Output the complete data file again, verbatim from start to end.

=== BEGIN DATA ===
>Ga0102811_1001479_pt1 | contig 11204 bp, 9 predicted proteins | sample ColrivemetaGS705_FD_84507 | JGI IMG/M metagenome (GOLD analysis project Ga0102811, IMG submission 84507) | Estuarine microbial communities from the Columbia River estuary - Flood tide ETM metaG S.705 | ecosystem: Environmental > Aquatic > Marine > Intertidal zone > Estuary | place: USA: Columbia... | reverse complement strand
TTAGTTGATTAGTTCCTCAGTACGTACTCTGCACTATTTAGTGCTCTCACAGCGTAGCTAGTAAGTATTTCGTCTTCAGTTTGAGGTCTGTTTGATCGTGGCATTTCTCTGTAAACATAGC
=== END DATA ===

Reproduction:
>Ga0102811_1001479_pt1 | contig 11204 bp, 9 predicted proteins | sample ColrivemetaGS705_FD_84507 | JGI IMG/M metagenome (GOLD analysis project Ga0102811, IMG submission 84507) | Estuarine microbial communities from the Columbia River estuary - Flood tide ETM metaG S.705 | ecosystem: Environmental > Aquatic > Marine > Intertidal zone > Estuary | place: USA: Columbia... | reverse complement strand
TTAGTTGATTAGTTCCTCAGTACGTACTCTGCACTATTTAGTGCTCTCACAGCGTAGCTAGTAAGTATTTCGTCTTCAGTTTGAGGTCTGTTTGATCGTGGCATTTCTCTGTAAACATAGC